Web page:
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Truecrypt hackery

I don't really like TrueCrypt. But it's the quasi standard to encrypt (external) storage which is to be attached to different operating systems. Yes, its license is kinda fishy; OSI approval has been withdrawn too. But after all, TrueCrypt is available for Windows, MacOS X and GNU/Linux (x86). And lacking the skillz to write my own halfway-portable encryption wrapper myself, I'm stuck with it. That being said, there's still the quest for the optimal filesystem: I'd need a POSIX like filesystem, providing symlinks, honoring ownerships and permissions and perhaps with journaling on top. And I need read and write support.

Let's see:
  • FAT - not a chance
  • NTFS - crappy symlink implementation, no (stable) MacOS driver
  • UFS - it's dead, Jim. Also: no stable write support in the Linux kernel.
  • ZFS - almost! It's even included in MacOS 10.5, but only as a read-only version. There's a ZFS project on macosforge.org, but it lists MacOS 10.5 as a requirement and I'm still on 10.4 on my PowerBook :-\
  • HFS+ - well, that's it I guess. Comes with all the features required, write support under Linux is pretty stable, not sure about journaling support under Linux though.
  • Anyway, the real question was: how do I convince Truecrypt to format my new volume as HFS+, but with journal, case-sensitivity and enabled ownerships?

    Here it is:
  • Create a new volume in TrueCrypt, just choose "none" when it wants to format your volume. Actually, it does not matter, as we're gonna reformat anyway.
  • Use Truecrypt to "mount" the volume, but before doing that click "Options" in the mount-dialog and check "do not mount" - the wording is kinda sucky, yes.
  • Now TrueCrypt should have activated your volume, but not mounted. We'll now format (and partition) our activated device:
  • $ diskutil disk6
    /dev/disk6
       #:                       TYPE NAME                    SIZE       IDENTIFIER
       0:                            disk6                  *931.2 Gi   disk6
    
    $ diskutil partitionDisk disk6 1 GPTFormat "Case-sensitive Journaled HFS+" disk6 100%
    Started partitioning on disk disk6 disk6
    Creating partition map
    Formatting disk6s2 as Mac OS Extended (Case-sensitive, Journaled) with name disk6
    [ + 0%..10%..20%..30%..40%..50%..60%..70%..80%..90%..100% ] 
    Finished partitioning on disk disk6
    /dev/disk6
       #:                       TYPE NAME                    SIZE       IDENTIFIER
       0:      GUID_partition_scheme                        *931.2 Gi   disk6
       1:                        EFI                         200.0 Mi   disk6s1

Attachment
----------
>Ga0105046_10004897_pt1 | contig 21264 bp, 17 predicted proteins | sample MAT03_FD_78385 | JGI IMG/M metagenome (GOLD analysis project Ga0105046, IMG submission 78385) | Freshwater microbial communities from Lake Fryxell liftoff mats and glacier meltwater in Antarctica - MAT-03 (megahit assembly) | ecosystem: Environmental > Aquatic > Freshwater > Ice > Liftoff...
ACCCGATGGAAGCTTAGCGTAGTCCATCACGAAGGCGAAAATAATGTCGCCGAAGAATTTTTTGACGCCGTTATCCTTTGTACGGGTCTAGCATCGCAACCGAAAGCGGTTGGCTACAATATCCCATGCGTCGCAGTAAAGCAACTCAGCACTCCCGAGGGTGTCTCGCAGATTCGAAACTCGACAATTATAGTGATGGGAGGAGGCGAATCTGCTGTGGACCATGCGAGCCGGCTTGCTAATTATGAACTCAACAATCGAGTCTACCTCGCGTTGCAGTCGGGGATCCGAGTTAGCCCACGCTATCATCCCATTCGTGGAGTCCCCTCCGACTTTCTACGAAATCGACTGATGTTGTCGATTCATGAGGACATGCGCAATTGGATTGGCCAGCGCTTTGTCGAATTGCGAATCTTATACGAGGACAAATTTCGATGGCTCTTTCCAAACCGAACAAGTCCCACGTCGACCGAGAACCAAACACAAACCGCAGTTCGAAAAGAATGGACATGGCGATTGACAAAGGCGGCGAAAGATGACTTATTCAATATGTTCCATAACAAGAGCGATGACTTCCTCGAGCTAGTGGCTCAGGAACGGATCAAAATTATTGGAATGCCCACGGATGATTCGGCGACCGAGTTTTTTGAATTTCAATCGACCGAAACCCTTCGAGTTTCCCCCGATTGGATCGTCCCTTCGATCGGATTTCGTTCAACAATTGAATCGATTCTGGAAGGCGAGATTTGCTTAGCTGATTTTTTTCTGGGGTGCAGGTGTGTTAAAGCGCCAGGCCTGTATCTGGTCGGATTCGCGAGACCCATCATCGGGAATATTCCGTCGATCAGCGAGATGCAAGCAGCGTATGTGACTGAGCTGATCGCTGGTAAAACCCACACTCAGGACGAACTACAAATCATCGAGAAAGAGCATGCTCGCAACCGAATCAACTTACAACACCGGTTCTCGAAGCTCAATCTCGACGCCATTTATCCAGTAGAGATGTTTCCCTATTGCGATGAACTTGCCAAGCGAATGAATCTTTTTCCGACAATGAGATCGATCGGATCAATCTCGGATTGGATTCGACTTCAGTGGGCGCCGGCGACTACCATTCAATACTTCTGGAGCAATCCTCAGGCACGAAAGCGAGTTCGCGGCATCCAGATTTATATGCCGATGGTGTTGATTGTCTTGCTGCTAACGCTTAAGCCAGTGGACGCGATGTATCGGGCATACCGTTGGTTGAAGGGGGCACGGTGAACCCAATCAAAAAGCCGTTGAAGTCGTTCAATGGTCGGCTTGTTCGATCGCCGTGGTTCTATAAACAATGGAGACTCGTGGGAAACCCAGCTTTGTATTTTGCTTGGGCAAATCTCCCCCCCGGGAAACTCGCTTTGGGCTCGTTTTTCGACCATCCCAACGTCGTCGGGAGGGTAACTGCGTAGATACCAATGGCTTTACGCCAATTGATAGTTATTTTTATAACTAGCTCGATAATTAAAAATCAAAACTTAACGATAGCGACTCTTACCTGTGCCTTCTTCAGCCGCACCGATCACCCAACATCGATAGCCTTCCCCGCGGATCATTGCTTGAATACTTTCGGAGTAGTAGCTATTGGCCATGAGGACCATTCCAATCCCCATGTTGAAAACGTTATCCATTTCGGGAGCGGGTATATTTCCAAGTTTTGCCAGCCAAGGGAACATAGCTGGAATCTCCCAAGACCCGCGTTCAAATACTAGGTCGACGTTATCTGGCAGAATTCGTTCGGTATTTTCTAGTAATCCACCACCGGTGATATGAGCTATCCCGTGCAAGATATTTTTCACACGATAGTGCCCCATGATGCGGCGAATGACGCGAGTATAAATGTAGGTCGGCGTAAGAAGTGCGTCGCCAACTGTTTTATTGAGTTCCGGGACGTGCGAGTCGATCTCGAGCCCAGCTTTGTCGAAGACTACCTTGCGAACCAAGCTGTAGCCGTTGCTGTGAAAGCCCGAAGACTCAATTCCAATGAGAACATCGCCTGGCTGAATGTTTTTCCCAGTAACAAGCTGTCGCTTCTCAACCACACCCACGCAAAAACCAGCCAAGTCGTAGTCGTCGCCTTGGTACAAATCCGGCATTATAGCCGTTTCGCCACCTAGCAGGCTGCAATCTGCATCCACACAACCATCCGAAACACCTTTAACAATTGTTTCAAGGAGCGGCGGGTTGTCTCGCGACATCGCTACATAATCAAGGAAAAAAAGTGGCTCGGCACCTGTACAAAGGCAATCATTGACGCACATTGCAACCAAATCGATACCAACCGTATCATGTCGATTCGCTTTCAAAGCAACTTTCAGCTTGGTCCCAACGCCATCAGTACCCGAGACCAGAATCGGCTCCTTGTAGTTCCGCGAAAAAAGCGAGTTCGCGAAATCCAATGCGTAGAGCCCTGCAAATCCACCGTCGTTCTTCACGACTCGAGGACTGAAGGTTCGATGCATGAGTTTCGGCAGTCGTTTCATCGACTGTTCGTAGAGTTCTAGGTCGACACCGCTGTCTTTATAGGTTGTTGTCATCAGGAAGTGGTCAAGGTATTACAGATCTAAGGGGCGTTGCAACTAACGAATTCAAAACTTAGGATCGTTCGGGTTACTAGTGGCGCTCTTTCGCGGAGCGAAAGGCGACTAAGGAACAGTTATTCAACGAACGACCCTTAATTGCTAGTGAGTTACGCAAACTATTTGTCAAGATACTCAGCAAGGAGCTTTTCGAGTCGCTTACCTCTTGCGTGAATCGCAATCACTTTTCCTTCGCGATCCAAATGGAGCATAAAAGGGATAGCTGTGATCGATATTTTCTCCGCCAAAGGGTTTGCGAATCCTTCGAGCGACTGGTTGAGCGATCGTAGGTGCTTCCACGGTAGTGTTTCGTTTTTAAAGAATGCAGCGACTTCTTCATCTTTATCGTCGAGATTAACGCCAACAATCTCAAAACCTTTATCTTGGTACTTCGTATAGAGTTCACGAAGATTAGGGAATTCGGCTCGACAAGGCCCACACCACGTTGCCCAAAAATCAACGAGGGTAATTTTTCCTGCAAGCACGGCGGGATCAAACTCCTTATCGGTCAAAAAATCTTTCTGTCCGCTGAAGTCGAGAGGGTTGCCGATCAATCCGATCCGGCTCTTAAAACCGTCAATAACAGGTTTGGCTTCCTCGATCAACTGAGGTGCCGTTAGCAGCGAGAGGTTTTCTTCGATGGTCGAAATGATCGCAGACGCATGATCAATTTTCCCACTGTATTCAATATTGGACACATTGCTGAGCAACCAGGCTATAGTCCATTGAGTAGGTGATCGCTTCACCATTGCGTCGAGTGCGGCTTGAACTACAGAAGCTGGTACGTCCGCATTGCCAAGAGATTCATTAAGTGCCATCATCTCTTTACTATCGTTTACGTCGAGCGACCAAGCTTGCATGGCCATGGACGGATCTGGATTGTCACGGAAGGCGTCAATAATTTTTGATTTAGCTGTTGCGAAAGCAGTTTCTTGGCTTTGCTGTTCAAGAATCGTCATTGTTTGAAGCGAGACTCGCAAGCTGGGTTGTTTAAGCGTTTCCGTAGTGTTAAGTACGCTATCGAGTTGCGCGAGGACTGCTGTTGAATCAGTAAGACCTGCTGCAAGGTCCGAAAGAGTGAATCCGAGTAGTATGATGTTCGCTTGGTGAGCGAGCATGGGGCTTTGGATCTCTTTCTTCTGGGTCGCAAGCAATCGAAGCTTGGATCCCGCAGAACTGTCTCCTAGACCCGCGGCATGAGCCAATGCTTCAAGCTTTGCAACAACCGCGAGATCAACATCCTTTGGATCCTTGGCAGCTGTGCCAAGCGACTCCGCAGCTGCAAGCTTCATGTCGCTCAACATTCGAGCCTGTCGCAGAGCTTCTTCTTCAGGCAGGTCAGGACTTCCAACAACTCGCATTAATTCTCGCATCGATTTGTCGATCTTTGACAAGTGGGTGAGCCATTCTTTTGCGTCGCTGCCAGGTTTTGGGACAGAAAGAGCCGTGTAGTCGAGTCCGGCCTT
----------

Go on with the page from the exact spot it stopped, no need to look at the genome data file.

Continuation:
2:                  Apple_HFS disk6                   930.9 Gi   disk6s2
    $ diskutil rename /dev/disk6s2 disk6s2
    $ diskutil list disk6
    /dev/disk6
       #:                       TYPE NAME                    SIZE       IDENTIFIER
       0:      GUID_partition_scheme                        *931.2 Gi   disk6
       1:                        EFI                         200.0 Mi   disk6s1
       2:                  Apple_HFS disk6s2                 930.9 Gi   disk6s2
    
    We can now deactivate the device with TrueCrypt ("unmount") and mount it again - this time for real. We still have to enable the ownership model though:
    $ vsdbutil -c /Volumes/disk6s2 
    No entry found for '/Volumes/disk6s2'.
    $ vsdbutil -a /Volumes/disk6s2
    $ vsdbutil -c /Volumes/disk6s2
    Permissions on '/Volumes/disk6s2' are enabled.
    
    $ diskutil info disk6s2
    [...]
       Device Identifier:        disk6s2
       Device Node:              /dev/disk6s2
       Mount Point:              /Volumes/disk6s2
       File System:              Case-sensitive Journaled HFS+
                                 Journal size 81920 KB at offset 0x1d19000
       Owners:                   Enabled
       Partition Type:           Apple_HFS
    
    Now we can really start using it. I still wonder why TrueCrypt (or MacOS X) defaults to case-insensitivity and does not enable the ownership model by itself.

    /etc/release

    I just found out which package takes care of the /etc/release file: it's SUNWsolnm*. So, this file actually will get updated when a new release comes by.
    $ cat /etc/release 
                          Solaris 10 10/08 s10s_u6wos_07b SPARC
               Copyright 2008 Sun Microsystems, Inc.  All Rights Reserved.
                            Use is subject to license terms.
                                Assembled 27 October 2008
    
    * SunSolve account needed

    sharemgr.exe not found

    I feel kinda stupid even asking this, having done this for years now, but: how do you create NFS shares on a Solaris 10 system? /etc/exports is obsolete, but so is dfstab(4), apparently:
          Do not modify this file directly. This file is reconstructed and only 
          maintained  for backwards compatibility. Configuration lines could